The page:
Resilience

“Tomorrow isn’t promised.” It’s a piece of folk wisdom: direct, and based in plain fact. The Coronavirus has taught us, again, that our assumptions about the future are just that–assumptions. We make our plans and do the best we can. Investing in our personal development creates our best chance to build a good future. But tomorrow isn’t promised.


The ability to adapt to a changing, uncertain future is one of the most valuable skills a person can develop. Counselors and social scientists call this ability “resilience.” It’s one of the key predicting traits for contentment in adult life. Since humans can’t control every event, they are well served by focusing on controlling their responses. Informally this is often called “playing the hand you’re dealt.”


Recovering people are students of resilience. After the chaos and pain of addiction, recovering folks are highly motivated to “live life on life’s terms.” They want to respond to circumstances as they really are, not as one might wish them to be. Recovering people take comfort in knowing that some problems can be fixed, and the ones that can’t be, will pass into memory someday. Connection with others is the safety net that allows them to believe they will survive emotionally as well as physically.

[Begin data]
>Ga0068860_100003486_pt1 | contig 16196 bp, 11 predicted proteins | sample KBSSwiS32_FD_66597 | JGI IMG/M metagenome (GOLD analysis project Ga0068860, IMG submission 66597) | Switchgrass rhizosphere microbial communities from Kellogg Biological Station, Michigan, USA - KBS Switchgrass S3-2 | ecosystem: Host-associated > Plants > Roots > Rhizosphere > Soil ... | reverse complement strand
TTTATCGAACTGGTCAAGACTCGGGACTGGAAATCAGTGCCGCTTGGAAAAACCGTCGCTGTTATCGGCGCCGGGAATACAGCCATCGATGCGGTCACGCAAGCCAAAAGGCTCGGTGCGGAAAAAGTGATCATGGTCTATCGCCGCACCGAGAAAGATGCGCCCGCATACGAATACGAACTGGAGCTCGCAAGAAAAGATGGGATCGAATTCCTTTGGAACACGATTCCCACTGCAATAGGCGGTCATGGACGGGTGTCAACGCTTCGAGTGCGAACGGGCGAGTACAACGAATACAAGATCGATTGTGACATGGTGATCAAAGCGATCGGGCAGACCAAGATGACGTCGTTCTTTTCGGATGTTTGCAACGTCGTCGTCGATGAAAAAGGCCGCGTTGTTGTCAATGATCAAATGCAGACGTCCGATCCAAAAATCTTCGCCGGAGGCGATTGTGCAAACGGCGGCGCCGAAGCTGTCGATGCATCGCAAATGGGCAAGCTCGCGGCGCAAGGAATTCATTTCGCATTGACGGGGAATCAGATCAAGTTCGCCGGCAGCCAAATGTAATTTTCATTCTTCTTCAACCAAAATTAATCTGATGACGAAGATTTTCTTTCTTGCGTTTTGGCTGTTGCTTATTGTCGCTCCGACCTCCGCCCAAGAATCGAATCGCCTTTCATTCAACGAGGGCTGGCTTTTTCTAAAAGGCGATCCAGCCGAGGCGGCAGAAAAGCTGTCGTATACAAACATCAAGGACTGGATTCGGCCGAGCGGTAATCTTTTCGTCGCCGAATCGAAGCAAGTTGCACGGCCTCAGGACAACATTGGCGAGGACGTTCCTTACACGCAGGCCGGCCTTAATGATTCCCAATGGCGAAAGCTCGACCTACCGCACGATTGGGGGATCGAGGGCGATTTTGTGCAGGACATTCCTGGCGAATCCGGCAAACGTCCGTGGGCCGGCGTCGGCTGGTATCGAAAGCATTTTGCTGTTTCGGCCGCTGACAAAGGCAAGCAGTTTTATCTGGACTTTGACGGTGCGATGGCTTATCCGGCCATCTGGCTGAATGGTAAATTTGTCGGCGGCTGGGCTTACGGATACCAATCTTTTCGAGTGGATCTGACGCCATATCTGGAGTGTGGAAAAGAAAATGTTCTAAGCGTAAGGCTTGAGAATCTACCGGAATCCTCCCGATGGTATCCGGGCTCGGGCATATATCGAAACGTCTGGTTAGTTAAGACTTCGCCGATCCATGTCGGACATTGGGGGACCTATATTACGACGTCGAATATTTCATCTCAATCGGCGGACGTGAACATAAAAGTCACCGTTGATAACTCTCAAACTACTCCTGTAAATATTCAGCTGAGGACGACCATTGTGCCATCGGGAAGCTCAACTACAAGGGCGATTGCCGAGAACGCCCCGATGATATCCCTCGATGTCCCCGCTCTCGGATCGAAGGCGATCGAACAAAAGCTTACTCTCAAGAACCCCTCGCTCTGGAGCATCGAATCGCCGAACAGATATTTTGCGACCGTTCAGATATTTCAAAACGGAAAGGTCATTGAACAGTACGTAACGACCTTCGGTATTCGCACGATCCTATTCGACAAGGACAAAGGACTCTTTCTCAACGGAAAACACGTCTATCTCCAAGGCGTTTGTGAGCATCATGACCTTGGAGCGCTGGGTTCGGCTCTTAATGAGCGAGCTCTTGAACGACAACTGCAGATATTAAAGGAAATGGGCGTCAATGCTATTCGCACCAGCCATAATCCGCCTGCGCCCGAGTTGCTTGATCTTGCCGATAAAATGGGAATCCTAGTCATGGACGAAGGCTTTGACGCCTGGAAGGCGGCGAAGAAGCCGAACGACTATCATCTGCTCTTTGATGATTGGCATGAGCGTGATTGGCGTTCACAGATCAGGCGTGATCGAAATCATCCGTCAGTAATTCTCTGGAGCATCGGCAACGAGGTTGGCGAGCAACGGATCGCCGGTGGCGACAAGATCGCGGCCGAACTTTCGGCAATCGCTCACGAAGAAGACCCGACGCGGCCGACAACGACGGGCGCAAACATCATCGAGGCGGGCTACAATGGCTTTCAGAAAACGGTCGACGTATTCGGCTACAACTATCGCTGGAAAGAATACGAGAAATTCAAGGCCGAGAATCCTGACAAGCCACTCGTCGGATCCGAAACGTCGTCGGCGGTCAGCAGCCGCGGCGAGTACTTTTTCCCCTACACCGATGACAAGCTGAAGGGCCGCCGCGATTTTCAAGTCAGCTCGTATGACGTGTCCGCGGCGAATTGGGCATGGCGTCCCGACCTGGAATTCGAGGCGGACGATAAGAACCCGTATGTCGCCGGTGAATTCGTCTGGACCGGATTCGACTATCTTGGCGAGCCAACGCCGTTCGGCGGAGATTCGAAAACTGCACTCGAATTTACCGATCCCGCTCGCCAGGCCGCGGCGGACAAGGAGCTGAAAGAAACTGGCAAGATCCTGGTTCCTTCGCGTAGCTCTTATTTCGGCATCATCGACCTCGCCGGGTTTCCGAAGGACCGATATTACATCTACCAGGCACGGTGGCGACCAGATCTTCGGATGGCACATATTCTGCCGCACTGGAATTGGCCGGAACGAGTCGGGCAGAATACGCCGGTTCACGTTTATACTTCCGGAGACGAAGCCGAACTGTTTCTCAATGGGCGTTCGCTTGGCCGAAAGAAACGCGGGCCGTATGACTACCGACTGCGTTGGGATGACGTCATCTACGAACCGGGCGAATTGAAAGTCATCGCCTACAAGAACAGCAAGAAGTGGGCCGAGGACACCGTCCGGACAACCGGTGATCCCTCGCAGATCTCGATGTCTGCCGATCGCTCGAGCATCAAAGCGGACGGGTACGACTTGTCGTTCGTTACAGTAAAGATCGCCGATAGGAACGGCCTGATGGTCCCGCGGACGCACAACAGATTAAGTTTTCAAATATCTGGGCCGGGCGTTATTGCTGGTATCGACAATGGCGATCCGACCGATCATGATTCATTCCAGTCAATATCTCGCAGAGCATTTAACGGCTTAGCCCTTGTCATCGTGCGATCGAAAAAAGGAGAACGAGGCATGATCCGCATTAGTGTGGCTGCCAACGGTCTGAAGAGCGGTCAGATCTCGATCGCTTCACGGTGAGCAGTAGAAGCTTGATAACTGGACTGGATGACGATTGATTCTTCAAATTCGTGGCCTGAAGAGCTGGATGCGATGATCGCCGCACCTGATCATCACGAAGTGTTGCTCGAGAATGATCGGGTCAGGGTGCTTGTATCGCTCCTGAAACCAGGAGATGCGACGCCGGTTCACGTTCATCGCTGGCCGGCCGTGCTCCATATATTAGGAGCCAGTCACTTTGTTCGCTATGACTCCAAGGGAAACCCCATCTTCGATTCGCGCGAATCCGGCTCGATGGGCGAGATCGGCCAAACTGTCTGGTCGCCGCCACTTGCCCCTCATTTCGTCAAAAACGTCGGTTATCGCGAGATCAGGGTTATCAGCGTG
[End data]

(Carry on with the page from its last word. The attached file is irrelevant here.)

Dr. Karl Menninger, one of the founders of the Clinic that bears his name, once said that treatment could make his patients “weller than well.” He was referring to a broader definition of mental and emotional health challenges, but those in recovery from substance use disorders have adopted this idea enthusiastically. When a newcomer makes the commitment to really allow change to occur in his/her life, he/she learns tools, attitudes, and relationship skills that never seemed attainable before. Sobriety provides clarity. Active pursuit of more functional ways of thinking and living presents solutions that would previously have seemed like fantasy.


The Coronavirus has changed our lives. If you are a recovering person, and isolation is causing problems for you, contact your sober friends. Try some online meetings. Reach out to newcomers, check in with your friends, and stay in touch with supportive family members. Put in the extra work, and reinforce your sobriety in whatever ways are required. Nothing is worth using again. This too shall pass!"


(adapted from PositiveRecovery.com)

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LifeRing Secular Recovery is an organization of people who share practical experiences and sobriety support. There are as many ways to live free of drugs and alcohol as there are stories of successful sober people.

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